If you visit the latest architecture and design exhibit at SFMOMA and begin to wonder if you accidentally stumbled into an electronics show, you're probably in the right place.
To the left near the gallery entrance stands a large white Tesla Powerwall, bearing a prominent Tesla logo. On the adjacent shelf is a Google Nest thermostat and, above it, a 3DR Solo quadcopter drone with an attached camera.
Such tech devices — all Designed in California, the exhibit's title — are a peculiar greeting to a show at an art museum. That's partially because they're all commercially available products, some of which are very new. Case in point: also near the entrance, under plexiglass and with title card, is a Google Home Mini, the tech giant's virtual assistant unveiled for public sale just three months ago.
Is this art? Even if it is, it also feels like SFMOMA is signaling something. Much has been made in the past five years about tech workers' lack of engagement with the arts in the Bay Area, and specifically about tech companies' apparent reluctance to support arts organizations financially. Every arts organization in the Bay Area has wondered, in boardrooms and annual reports, how to turn this around.
I won't go so far as to say that Designed in California is an advertisement for tech — there's more to the exhibit than the designs of Silicon Valley — but the three-month-old Google Home Mini, especially, feels like a signifier, a willingness to engage. (Were a curious CEO wondering how their company's contribution might manifest at the museum, they'd need look no further than the large North Face tent prominently positioned in the center of the exhibit's room. The North Face, visitors will note at the entrance, is a corporate sponsor of Designed in California.)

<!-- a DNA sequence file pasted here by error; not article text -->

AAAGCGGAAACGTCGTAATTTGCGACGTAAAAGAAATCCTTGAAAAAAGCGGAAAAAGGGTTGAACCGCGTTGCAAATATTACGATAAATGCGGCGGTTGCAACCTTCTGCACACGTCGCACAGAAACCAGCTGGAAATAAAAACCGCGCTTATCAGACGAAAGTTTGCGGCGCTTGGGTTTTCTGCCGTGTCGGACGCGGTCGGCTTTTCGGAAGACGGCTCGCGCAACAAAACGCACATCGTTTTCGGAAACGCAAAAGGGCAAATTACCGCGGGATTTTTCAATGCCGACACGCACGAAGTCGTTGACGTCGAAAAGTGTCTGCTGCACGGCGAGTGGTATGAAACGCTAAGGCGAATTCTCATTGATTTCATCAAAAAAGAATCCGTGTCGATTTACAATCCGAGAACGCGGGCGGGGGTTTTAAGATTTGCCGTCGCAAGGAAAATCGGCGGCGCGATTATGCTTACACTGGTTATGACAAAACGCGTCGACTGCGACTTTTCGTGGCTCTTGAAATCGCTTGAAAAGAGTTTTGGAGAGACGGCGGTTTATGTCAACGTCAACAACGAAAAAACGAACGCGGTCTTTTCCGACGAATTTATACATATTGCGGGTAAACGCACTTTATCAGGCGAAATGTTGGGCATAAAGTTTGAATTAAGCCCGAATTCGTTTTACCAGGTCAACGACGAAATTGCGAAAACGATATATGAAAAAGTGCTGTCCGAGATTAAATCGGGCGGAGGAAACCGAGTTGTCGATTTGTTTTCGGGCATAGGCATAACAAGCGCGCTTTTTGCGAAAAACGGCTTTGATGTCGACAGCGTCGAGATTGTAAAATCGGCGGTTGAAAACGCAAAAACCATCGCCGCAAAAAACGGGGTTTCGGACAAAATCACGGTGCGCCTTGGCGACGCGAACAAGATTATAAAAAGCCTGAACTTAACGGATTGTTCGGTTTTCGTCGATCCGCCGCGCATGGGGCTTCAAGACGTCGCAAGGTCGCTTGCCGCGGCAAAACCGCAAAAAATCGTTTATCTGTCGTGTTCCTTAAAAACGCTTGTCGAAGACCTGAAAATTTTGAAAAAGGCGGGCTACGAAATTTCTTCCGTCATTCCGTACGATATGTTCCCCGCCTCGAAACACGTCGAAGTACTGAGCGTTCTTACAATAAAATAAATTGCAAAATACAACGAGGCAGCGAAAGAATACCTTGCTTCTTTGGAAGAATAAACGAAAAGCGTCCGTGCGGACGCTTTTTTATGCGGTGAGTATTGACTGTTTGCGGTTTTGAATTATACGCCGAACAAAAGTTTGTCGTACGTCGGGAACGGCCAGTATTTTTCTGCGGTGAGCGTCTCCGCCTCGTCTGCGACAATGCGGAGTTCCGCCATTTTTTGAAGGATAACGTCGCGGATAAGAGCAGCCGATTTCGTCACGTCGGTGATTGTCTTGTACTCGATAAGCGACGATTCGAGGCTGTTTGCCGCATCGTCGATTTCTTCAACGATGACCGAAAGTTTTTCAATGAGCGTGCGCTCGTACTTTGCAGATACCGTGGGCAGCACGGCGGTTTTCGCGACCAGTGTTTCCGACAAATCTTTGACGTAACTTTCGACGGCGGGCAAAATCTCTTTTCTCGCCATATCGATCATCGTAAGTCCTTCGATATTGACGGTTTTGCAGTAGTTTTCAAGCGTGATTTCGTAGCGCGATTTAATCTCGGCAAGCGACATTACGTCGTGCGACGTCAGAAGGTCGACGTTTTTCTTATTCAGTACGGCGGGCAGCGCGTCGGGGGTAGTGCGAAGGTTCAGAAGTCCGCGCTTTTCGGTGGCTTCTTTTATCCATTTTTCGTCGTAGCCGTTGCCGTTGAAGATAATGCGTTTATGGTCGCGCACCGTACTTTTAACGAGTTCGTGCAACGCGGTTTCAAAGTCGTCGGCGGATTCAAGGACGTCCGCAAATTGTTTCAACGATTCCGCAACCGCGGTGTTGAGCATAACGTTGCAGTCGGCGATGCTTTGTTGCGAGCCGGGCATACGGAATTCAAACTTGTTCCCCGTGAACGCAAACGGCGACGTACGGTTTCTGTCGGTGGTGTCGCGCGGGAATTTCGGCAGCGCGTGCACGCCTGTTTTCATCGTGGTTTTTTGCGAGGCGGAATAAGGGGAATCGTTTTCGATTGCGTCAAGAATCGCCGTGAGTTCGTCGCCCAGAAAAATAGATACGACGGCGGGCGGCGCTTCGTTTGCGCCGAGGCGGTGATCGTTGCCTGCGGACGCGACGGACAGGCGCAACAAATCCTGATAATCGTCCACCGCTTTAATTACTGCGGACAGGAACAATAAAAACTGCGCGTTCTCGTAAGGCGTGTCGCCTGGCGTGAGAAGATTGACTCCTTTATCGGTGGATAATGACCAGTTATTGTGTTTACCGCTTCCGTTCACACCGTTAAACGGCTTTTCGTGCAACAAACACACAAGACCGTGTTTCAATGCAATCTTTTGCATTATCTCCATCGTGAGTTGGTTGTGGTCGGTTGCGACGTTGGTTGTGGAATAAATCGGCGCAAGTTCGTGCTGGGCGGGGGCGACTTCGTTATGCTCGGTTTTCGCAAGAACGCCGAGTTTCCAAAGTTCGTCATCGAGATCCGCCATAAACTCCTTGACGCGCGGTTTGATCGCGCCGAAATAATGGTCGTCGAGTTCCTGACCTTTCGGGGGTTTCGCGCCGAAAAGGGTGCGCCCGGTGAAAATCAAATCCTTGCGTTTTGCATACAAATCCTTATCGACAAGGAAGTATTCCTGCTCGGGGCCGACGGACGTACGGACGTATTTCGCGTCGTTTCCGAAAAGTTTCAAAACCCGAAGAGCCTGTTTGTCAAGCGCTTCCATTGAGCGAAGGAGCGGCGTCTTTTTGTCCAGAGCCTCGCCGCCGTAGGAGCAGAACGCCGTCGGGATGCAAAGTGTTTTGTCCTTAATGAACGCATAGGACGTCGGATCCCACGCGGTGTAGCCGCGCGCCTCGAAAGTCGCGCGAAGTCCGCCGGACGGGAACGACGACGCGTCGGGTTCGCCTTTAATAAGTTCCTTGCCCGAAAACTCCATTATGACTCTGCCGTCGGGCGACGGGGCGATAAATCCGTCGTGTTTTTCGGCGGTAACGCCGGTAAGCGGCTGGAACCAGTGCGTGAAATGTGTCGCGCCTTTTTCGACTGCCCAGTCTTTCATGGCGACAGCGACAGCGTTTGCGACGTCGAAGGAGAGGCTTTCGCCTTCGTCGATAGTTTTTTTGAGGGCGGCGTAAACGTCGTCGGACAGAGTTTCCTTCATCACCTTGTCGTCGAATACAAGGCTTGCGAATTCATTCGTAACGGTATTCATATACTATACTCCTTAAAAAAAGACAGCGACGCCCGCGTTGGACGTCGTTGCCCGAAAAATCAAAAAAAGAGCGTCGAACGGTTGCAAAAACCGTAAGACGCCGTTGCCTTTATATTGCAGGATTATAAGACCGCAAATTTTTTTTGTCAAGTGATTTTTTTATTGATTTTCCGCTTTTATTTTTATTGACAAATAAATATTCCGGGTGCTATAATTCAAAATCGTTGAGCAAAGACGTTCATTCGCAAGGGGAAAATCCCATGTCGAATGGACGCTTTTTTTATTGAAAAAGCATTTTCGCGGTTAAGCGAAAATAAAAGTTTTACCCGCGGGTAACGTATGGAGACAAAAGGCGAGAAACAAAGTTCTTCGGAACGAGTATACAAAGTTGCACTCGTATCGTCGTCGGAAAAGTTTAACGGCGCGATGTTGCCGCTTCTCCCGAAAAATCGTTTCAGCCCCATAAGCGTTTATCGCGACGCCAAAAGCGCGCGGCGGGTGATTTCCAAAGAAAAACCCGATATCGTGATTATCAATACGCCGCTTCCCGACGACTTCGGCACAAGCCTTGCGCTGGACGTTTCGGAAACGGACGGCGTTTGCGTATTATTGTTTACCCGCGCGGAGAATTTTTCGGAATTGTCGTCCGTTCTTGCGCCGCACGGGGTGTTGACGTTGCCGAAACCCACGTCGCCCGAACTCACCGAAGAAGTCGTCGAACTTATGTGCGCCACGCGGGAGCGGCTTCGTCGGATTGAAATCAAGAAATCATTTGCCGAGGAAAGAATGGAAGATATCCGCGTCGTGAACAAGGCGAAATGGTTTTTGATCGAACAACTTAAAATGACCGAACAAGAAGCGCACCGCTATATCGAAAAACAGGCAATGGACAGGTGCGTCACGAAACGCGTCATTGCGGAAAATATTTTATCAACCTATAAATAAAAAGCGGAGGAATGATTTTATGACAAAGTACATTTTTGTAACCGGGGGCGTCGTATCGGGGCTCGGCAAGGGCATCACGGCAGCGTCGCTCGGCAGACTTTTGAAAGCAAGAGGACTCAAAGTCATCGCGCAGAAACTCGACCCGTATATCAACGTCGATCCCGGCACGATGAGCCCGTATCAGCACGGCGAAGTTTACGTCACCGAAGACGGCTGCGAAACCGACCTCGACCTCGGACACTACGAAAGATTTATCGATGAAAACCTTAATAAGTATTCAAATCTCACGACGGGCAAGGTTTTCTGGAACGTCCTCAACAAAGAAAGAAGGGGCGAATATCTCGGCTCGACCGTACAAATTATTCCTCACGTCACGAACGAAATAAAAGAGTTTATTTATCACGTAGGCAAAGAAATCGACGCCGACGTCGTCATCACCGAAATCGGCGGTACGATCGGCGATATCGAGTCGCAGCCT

What I will say is that Designed in California is a fun, jagged whisk through some of the state's innovations of the past half-century. There is a fascinating through-line to be drawn from mid-century design concepts to the tech of today, but with a non-chronological layout, the exhibit leaves it largely up to the viewer to connect the dots between Ray and Charles Eames, the Ant Farm Collective, the Whole Earth Catalog and the 1973 how-to bible Nomadic Furniture on up to the tech devices of the 1980s and today.